// Note the () notation around the object which makes the JS engine
// evaluate as an expression and not as the arrow function block
this.setState((prevState, props) 
              => ({ ...prevState, answer }));

To prevent corrupted states, you must use setState with the function parameter. It provides proper state and props values.

Binding component functions

There are many ways to bind an element’s events to its component, and some are not recommended.

The first and legitimate solution appears in the React documentation:

class DatePicker extends React.Component {
   handleDateSelected({target}){
     // Do stuff
   }
   render() {   
     return <input type="date" onChange={this.handleDateSelected}/>
   }
 }

It might disappoint you when you find out that it doesn’t work.

The reason is that when using JSX, this value is not bound to the component instance. Here are three alternatives to make it work:

// #1: use an arrow function
<input type="date" onChange={(event) => this.handleDateSelected(event)}/>

// OR #2: bind this to the function in component constructor
constructor () { 
  this.handleDateSelected = this.handleDateSelected.bind(this); 
}

// OR #3: declare the function as a class field (arrow function syntax)
handleDateSelected = ({target}) => {
   // Do stuff
}

Using an arrow function in JSX as in the first example seems appealing at first. But don’t do it. In reality, your arrow function will be created again upon each component rendering and it’ll hurt performance.

Also, be careful about the last solution. It uses class fields syntax which is only a proposal for ECMAScript.

This means that you have to use Babel to transpile the code. If the syntax is not finally adopted, your code will break.

Adopt container pattern (even with Redux)

Last but not the least, the container design pattern. This allows you to follow the separation of concerns principle in the React component.

export class DatePicker extends React.Component {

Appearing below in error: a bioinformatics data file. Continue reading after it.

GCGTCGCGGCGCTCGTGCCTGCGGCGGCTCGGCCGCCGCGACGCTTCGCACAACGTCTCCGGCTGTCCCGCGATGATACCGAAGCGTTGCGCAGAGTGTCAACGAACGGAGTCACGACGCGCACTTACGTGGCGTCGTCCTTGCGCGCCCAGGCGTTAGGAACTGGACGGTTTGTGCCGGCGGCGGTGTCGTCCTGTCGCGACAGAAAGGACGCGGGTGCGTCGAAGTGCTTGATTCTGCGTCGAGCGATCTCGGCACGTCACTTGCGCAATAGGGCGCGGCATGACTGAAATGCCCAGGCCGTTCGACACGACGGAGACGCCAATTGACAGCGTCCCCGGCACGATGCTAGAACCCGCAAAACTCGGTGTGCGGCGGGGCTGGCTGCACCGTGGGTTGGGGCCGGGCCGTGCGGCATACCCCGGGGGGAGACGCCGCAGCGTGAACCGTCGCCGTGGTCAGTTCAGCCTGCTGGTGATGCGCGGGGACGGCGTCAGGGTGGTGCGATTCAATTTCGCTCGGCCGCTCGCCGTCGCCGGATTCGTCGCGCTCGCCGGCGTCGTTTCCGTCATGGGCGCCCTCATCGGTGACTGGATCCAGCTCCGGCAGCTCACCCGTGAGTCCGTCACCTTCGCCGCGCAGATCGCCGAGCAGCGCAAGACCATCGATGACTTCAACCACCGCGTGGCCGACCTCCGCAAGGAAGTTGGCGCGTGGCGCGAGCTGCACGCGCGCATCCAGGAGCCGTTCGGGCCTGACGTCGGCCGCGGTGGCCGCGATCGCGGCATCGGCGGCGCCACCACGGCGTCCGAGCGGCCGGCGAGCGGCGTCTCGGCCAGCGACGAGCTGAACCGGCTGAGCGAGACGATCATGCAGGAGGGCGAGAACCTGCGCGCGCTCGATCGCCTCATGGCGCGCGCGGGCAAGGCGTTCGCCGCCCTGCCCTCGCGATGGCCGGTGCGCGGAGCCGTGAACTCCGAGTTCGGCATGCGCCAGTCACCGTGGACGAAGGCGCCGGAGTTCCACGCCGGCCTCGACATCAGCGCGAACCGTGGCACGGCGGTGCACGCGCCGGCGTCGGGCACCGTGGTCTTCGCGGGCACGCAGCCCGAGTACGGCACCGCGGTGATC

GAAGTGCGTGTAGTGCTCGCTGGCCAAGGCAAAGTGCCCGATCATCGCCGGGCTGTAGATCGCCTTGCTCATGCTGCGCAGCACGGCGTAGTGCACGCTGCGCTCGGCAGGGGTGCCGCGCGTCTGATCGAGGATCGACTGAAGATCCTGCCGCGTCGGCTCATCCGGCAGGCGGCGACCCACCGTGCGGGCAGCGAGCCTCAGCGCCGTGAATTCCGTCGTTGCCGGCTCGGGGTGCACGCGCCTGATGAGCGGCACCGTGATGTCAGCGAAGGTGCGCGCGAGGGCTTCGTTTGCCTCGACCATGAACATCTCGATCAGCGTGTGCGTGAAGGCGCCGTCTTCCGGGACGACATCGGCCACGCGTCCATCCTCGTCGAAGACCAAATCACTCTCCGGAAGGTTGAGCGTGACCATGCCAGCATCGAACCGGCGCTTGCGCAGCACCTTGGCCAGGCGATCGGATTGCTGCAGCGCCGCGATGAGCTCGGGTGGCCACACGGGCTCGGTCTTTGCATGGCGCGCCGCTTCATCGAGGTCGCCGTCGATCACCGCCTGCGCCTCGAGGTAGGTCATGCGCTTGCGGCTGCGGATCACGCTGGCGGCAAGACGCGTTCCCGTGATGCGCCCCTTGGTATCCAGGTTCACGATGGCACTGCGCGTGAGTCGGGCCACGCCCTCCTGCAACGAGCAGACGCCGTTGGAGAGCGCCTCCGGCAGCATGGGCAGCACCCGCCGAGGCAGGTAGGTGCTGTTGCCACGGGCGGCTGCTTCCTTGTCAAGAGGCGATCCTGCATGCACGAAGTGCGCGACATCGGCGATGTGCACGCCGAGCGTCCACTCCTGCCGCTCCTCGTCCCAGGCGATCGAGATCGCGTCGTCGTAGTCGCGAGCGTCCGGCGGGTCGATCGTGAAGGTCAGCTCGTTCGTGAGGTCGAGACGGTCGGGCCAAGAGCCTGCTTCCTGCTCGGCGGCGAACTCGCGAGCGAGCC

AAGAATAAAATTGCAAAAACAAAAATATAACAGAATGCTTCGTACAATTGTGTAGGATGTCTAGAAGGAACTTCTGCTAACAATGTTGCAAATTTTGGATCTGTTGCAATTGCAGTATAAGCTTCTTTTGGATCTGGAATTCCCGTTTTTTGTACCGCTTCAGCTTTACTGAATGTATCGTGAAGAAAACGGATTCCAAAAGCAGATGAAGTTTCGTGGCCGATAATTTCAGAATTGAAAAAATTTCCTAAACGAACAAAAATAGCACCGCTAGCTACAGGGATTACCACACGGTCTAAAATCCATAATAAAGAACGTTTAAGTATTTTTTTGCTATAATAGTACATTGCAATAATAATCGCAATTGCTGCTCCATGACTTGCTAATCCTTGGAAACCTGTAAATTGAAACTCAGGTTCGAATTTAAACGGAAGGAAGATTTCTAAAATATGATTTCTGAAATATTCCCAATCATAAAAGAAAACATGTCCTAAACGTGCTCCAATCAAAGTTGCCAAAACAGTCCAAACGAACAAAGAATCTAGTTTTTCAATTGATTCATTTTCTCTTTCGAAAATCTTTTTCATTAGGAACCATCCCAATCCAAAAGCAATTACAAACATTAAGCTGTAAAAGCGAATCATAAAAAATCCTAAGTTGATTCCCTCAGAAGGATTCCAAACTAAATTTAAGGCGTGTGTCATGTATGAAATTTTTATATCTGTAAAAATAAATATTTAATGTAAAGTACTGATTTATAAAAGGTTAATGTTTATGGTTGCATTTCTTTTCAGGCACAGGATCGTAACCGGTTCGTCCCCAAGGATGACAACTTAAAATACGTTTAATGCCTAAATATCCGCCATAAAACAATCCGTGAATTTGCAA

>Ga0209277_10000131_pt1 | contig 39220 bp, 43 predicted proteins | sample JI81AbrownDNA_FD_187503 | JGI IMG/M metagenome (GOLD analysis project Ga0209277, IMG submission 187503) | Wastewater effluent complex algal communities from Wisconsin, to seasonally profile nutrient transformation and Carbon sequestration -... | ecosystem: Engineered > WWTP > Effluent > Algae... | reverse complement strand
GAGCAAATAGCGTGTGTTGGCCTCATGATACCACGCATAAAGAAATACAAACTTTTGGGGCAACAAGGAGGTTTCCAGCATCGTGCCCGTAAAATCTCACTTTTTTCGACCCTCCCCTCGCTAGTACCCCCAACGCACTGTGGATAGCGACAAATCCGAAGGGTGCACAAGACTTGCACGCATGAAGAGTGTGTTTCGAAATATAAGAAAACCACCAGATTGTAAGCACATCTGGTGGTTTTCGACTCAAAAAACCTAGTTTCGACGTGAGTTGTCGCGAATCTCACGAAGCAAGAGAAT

state = { currentDate: null };

  handleDateSelected = ({target}) =>
     this.setState({ currentDate: target.value });

  render = () => 
     <input type="date" onChange={this.handleDateSelected}/>
}

A single component handles template rendering and user actions in the same place. Let’s use two components instead:

const DatePicker = (props) => 
  <input type="date" onChange={props.handleDateSelected}/>
        
export class DatePickerController extends React.Component { 
  // ... No changes except render function ...
  render = () => 
     <DatePicker handleDateSelected={this.handleDateSelected}/>;
}

Here is the trick. DatePickerContainer handles user interactions and API calls if necessary. Then it renders a DatePicker and supplies props.

Thanks to this pattern, the container component replaces the presentational component. This functional component becomes useless without props.

export const DatePickerContainer = 
 connect(mapStateToProps, mapDispatchToProps)(DatePickerController);

In addition, if you use Redux as the state manager for you app, it also plugs well with this pattern.

The connect function injects props into the component. In our case, it will feed the controller which will forward those props to the component.

Thus both components will be able to access to Redux data. Here is the full code for the container design pattern (without Redux or class fields syntax).

Bonus: Fix props drilling

While writing my learning project for React, I noticed a bad pattern that bothered me with props. On each page, I had a main component that used the store and rendered some nested dumb components.

How can deeply nested dumb components access the main component data ? Actually, they can’t — but you can fix it by:

  • wrapping the dumb component in a container (it becomes smart)